Rolls-Royce Phantom III Sedanca de Ville by Hooper

In 1935, Rolls-Royce replaced the Phantom II with its first 12-cylinder model, the Phantom III. More compact than the straight-six Phantom II engine, the firewall could be moved forward about eight inches, allowing coachbuilders to create more spacious passenger compartments. The Phantom III chassis was massively overbuilt, providing a strong platform for large bodies. The forward position of the engine allowed for many innovative body designs, though most PIIIs were formal town cars and limousines, not stylish Sedancas.

The PIII was well-received by well-heeled buyers, and the British magazine The Autocar published an extensive road test of it in its October 2, 1936 issue, sub-titled, “Road Travel In Its Most Advanced and Refined Form Provided by the New Twelve-Cylinder Model.”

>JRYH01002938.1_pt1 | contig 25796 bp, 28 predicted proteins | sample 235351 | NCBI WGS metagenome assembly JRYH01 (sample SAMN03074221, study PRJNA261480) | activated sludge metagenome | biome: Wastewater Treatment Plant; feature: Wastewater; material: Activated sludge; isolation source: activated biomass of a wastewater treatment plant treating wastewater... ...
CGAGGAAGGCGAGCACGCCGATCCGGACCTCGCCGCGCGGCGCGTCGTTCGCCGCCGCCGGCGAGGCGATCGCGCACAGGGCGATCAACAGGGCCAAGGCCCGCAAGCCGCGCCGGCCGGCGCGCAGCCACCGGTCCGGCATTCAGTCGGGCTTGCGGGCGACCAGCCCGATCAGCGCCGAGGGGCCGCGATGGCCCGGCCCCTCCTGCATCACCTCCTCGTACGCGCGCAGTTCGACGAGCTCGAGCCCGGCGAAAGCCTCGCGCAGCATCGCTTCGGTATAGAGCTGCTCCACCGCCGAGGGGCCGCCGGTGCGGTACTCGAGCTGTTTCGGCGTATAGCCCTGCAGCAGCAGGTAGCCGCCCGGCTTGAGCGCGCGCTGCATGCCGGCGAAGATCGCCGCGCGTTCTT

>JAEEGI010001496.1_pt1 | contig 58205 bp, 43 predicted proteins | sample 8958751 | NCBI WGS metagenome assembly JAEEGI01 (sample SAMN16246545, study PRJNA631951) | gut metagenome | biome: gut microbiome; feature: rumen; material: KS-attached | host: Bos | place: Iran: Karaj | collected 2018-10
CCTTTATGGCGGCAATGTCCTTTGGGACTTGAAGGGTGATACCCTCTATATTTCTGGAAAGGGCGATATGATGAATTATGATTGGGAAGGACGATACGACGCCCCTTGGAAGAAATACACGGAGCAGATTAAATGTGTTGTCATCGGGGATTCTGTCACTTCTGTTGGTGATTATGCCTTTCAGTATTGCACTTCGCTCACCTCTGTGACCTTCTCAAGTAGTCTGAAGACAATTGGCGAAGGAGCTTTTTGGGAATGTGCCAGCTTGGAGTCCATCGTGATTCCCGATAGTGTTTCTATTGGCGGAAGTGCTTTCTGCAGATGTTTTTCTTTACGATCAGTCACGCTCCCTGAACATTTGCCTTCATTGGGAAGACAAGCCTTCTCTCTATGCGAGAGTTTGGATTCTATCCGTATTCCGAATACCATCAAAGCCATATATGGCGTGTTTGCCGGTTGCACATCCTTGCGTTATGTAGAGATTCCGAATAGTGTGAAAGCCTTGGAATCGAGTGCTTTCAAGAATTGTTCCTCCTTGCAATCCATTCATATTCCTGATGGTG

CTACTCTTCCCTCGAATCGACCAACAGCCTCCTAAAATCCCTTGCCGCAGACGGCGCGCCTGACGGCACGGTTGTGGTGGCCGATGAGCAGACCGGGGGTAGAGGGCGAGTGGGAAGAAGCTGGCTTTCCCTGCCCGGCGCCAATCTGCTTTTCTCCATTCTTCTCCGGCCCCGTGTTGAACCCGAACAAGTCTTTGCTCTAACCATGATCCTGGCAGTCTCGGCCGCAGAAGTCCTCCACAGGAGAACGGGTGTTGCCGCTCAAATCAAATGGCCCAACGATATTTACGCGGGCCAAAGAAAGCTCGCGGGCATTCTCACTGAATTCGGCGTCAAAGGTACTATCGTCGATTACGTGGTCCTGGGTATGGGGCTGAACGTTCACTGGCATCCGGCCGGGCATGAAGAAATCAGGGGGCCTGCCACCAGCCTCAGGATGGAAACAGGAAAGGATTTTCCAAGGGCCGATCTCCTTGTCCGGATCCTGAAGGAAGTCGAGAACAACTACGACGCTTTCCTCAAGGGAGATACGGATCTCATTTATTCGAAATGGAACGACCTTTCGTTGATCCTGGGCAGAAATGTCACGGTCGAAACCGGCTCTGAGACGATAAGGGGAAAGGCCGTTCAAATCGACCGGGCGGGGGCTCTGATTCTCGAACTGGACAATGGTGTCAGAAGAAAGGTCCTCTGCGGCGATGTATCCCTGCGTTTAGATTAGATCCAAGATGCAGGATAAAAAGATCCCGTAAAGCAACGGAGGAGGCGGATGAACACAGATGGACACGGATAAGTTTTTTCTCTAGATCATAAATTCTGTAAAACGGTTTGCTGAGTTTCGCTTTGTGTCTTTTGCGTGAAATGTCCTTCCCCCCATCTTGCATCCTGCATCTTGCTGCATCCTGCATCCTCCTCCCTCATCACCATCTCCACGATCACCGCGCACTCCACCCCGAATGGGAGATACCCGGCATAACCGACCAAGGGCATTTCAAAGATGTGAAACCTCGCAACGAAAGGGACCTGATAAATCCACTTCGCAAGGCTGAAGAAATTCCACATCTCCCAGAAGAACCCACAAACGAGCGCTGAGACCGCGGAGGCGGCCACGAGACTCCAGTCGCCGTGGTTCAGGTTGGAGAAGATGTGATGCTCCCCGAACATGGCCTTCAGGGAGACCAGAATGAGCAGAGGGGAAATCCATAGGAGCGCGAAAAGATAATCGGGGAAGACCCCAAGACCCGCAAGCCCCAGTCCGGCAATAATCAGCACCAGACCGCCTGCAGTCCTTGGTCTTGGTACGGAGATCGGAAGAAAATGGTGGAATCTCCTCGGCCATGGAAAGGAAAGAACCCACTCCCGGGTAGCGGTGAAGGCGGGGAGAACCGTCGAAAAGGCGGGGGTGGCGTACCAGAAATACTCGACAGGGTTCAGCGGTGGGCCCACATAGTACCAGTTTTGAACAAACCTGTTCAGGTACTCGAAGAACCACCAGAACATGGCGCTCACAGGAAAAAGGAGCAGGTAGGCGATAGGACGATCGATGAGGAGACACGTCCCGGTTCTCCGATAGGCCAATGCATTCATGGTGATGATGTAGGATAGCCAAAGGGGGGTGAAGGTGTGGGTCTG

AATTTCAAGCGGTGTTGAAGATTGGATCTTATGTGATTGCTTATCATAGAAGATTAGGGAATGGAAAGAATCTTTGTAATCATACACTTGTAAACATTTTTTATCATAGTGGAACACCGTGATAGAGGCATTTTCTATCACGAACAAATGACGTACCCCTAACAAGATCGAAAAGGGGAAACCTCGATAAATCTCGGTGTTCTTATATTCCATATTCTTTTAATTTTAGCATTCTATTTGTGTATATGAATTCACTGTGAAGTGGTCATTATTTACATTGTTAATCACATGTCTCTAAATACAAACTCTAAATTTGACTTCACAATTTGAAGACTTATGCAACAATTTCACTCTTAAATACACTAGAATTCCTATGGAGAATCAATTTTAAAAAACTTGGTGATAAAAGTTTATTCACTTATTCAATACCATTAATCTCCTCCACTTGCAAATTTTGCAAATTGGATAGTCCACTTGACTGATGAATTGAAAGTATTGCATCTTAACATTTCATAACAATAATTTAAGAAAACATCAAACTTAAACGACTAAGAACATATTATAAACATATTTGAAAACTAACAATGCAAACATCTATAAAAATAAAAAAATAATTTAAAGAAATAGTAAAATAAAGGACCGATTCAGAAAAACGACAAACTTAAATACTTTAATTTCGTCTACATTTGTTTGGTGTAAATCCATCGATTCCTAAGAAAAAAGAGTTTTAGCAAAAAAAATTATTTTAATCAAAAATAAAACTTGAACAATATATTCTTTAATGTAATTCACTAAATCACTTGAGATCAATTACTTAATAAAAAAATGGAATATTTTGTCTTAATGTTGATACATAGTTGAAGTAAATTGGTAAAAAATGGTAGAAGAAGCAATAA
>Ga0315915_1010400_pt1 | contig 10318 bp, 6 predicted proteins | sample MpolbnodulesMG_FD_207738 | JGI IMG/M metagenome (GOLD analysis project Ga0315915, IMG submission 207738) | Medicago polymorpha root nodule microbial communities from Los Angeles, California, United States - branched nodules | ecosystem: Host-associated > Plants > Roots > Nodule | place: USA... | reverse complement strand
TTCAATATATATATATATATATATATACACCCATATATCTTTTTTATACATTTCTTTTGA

The new 7,340-cubic centimeter engine was 328 cubic centimeters smaller than the Phantom II, but its output was greater. The powerful 12-cylinder engine was matched with a new suspension, with shock absorbers adjusted by the driver. It delivered comfortable high-speed touring, and it was able to maintain 80 mph for hours.

Part of the RM Auctions event in Arizona in January, 2013.

165 hp, 7,340 cc OHV V-12 engine with dual ignition, separate four-speed manual gearbox, independent front suspension by coil springs, live rear axle with semi-elliptic leaf springs, and four-wheel servo-operated drum brakes. Wheelbase: 140 in.

Source: RM Auctions
Photo Credit: Copyright Jamey Price

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